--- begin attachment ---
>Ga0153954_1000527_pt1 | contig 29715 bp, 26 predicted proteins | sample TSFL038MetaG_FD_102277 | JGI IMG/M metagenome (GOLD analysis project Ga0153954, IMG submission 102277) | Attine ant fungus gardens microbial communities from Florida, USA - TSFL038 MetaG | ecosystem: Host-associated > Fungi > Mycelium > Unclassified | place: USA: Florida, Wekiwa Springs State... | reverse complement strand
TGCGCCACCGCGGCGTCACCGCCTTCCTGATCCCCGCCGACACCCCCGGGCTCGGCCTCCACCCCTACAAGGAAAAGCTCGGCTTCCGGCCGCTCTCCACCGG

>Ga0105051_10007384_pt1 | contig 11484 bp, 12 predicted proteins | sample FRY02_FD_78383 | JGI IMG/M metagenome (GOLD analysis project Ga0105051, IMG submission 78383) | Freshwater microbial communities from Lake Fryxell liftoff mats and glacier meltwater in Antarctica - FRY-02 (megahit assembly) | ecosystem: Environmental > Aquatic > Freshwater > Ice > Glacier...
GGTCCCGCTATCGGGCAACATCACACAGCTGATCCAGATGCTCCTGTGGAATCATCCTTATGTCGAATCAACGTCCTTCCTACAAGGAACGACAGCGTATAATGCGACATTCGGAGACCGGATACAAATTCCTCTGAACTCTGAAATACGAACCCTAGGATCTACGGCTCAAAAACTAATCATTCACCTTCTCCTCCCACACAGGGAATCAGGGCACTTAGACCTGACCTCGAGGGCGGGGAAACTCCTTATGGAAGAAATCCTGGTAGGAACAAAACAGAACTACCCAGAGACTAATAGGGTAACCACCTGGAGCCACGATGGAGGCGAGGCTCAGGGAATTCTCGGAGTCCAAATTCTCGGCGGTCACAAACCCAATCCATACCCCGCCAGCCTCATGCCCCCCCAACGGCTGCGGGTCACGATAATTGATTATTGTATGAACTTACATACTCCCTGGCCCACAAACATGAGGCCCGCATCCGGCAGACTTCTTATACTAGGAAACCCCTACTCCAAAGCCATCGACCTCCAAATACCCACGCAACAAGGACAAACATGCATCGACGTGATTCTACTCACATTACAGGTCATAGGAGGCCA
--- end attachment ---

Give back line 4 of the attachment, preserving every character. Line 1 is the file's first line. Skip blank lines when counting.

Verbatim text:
GGTCCCGCTATCGGGCAACATCACACAGCTGATCCAGATGCTCCTGTGGAATCATCCTTATGTCGAATCAACGTCCTTCCTACAAGGAACGACAGCGTATAATGCGACATTCGGAGACCGGATACAAATTCCTCTGAACTCTGAAATACGAACCCTAGGATCTACGGCTCAAAAACTAATCATTCACCTTCTCCTCCCACACAGGGAATCAGGGCACTTAGACCTGACCTCGAGGGCGGGGAAACTCCTTATGGAAGAAATCCTGGTAGGAACAAAACAGAACTACCCAGAGACTAATAGGGTAACCACCTGGAGCCACGATGGAGGCGAGGCTCAGGGAATTCTCGGAGTCCAAATTCTCGGCGGTCACAAACCCAATCCATACCCCGCCAGCCTCATGCCCCCCCAACGGCTGCGGGTCACGATAATTGATTATTGTATGAACTTACATACTCCCTGGCCCACAAACATGAGGCCCGCATCCGGCAGACTTCTTATACTAGGAAACCCCTACTCCAAAGCCATCGACCTCCAAATACCCACGCAACAAGGACAAACATGCATCGACGTGATTCTACTCACATTACAGGTCATAGGAGGCCA